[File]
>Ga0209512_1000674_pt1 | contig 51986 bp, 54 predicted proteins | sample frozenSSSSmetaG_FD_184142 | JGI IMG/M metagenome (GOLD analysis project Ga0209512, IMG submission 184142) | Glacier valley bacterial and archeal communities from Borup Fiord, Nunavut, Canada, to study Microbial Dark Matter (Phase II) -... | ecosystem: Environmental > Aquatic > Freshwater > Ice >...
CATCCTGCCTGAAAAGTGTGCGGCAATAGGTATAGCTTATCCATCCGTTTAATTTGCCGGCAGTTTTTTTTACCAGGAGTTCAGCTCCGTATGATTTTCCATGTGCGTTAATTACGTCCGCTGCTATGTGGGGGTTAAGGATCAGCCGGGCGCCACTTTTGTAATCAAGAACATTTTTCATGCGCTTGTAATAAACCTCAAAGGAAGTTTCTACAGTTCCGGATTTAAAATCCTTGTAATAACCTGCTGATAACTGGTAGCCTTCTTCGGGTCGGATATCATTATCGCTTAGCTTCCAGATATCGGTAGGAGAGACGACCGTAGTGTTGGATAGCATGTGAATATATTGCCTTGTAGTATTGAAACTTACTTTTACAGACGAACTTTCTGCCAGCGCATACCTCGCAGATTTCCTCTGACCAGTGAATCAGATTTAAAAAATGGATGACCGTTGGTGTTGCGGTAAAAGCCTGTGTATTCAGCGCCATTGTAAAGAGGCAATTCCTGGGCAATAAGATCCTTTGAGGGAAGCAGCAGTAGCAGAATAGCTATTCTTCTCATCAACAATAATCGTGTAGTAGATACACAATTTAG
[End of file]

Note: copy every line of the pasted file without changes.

>Ga0209512_1000674_pt1 | contig 51986 bp, 54 predicted proteins | sample frozenSSSSmetaG_FD_184142 | JGI IMG/M metagenome (GOLD analysis project Ga0209512, IMG submission 184142) | Glacier valley bacterial and archeal communities from Borup Fiord, Nunavut, Canada, to study Microbial Dark Matter (Phase II) -... | ecosystem: Environmental > Aquatic > Freshwater > Ice >...
CATCCTGCCTGAAAAGTGTGCGGCAATAGGTATAGCTTATCCATCCGTTTAATTTGCCGGCAGTTTTTTTTACCAGGAGTTCAGCTCCGTATGATTTTCCATGTGCGTTAATTACGTCCGCTGCTATGTGGGGGTTAAGGATCAGCCGGGCGCCACTTTTGTAATCAAGAACATTTTTCATGCGCTTGTAATAAACCTCAAAGGAAGTTTCTACAGTTCCGGATTTAAAATCCTTGTAATAACCTGCTGATAACTGGTAGCCTTCTTCGGGTCGGATATCATTATCGCTTAGCTTCCAGATATCGGTAGGAGAGACGACCGTAGTGTTGGATAGCATGTGAATATATTGCCTTGTAGTATTGAAACTTACTTTTACAGACGAACTTTCTGCCAGCGCATACCTCGCAGATTTCCTCTGACCAGTGAATCAGATTTAAAAAATGGATGACCGTTGGTGTTGCGGTAAAAGCCTGTGTATTCAGCGCCATTGTAAAGAGGCAATTCCTGGGCAATAAGATCCTTTGAGGGAAGCAGCAGTAGCAGAATAGCTATTCTTCTCATCAACAATAATCGTGTAGTAGATACACAATTTAG